Originally posted October 10, 2019
Here is an excerpt:
The findings were dispiriting. Green and Chen found that using algorithms did improve the overall accuracy of decision-making across all conditions, but this was not because adding information and explanations enabled the humans to play a more meaningful role in the process. On the contrary, adding more information often made the human interaction with the algorithm worse. When given the opportunity to learn from the real-world outcomes, the humans became overconfident in their own judgments, more biased, and less accurate overall. When given explanations, they could maintain accuracy but only to the extent that they deferred more to the algorithm. In short, the more transparent the system seemed to the worker, the more the workers made them worse or limited their own agency.
It is important not to extrapolate too much from one study, but the findings here are consistent what has been found in other cases of automation in the workplace: humans are often the weak link in the chain. They need to be kept in check. This suggests that if we want to reap the benefits of AI and automation, we may have to create an environment that is much like that of the Skinner box, one in which humans can flap their wings, convinced they are making a difference, but prevented from doing any real damage. This is the enchanted world of techno-superstition: a world in which we adopt odd rituals and habits (explainable AI; fair AI etc) to create an illusion of control.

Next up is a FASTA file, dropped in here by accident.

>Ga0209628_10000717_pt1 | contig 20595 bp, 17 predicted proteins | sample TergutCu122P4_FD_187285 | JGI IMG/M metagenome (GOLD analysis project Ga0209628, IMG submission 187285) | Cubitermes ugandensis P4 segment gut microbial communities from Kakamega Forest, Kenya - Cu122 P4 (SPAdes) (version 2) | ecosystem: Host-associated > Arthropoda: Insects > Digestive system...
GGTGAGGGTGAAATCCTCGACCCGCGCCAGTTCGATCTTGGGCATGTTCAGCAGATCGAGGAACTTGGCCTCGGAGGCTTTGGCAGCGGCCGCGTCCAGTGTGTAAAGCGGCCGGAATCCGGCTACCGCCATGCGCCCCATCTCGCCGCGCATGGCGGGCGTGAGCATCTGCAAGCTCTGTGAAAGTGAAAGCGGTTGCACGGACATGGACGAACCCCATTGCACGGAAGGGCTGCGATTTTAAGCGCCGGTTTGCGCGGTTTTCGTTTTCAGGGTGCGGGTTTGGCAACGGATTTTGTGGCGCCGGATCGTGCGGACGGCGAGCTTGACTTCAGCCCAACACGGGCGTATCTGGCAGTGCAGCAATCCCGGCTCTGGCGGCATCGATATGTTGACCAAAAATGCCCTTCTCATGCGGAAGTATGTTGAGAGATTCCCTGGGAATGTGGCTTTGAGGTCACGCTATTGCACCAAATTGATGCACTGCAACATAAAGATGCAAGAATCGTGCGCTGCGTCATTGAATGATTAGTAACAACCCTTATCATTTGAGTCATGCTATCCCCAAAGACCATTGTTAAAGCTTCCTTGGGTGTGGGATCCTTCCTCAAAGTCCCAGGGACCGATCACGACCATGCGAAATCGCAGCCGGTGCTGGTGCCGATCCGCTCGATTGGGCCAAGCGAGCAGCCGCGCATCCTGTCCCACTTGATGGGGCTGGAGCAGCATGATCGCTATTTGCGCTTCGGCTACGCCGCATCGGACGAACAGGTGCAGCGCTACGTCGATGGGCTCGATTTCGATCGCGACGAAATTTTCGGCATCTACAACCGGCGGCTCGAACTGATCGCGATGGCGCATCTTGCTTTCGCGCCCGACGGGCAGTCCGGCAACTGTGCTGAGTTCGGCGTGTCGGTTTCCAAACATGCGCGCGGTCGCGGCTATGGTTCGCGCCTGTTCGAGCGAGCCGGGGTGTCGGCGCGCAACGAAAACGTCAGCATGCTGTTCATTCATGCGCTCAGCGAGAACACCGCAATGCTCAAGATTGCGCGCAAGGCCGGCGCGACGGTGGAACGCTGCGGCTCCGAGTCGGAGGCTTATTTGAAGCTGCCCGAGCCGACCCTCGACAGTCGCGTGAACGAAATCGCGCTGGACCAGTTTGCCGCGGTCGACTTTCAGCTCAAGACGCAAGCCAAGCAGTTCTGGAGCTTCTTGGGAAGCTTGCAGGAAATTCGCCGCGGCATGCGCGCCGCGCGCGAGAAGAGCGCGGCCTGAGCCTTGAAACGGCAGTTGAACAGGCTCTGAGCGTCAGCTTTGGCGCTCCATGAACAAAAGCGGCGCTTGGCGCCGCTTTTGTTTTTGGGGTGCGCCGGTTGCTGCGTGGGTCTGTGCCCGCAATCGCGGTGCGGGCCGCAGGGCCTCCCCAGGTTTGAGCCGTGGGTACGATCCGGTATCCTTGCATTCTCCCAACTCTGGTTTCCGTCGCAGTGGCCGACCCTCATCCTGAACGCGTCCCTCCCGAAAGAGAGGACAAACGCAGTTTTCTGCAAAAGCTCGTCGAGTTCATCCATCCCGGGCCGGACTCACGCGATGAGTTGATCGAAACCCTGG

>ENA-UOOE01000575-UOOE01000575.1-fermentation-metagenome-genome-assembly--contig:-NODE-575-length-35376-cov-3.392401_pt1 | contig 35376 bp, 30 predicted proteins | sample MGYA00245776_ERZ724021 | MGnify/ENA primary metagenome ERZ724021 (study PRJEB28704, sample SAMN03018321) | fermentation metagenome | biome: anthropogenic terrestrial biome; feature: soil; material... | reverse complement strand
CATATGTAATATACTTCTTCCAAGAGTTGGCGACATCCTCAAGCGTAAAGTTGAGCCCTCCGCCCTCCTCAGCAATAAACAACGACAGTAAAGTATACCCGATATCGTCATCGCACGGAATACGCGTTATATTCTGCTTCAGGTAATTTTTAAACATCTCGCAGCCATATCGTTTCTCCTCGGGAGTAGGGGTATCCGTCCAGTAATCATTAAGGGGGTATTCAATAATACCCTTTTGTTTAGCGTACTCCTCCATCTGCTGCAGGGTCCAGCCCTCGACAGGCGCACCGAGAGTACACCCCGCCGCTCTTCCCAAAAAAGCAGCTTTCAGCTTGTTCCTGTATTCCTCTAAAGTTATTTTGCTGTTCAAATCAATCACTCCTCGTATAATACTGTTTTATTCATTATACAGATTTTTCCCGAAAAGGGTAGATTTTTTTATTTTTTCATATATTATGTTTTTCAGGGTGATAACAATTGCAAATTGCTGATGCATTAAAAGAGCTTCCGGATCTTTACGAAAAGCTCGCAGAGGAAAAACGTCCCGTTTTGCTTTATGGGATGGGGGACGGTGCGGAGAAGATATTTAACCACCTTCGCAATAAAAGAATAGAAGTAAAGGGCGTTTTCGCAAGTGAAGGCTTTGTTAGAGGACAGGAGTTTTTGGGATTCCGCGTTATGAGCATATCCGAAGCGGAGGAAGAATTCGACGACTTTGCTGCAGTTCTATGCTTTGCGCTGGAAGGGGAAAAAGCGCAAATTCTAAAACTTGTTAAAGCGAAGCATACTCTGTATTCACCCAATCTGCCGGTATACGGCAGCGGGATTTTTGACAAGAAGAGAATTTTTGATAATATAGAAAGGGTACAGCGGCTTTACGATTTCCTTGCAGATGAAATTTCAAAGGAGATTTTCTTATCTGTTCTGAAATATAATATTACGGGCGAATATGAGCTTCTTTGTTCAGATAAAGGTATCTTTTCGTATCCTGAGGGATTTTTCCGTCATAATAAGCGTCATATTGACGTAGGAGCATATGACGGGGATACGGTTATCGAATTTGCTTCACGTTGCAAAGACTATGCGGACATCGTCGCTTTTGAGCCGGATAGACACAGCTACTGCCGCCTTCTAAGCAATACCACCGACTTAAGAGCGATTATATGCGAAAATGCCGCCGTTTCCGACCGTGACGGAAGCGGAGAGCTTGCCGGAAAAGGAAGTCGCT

These two problems combine into a third problem: the erosion of the possibility of achievement. One reason why we work is so that we can achieve certain outcomes. But when we lack understanding and control it undermines our sense of achievement. We achieve things when we use our reason to overcome obstacles to problem-solving in the real world. Some people might argue that a human collaborating with an AI system to produce some change in the world is achieving something through the combination of their efforts. But this is only true if the human plays some significant role in the collaboration. If humans cannot meaningfully make a difference to the success of AI or accurately calibrate their behaviour to produce better outcomes in tandem with the AI, then the pathway to achievement is blocked. This seems to be what happens, even when we try to make the systems more transparent.
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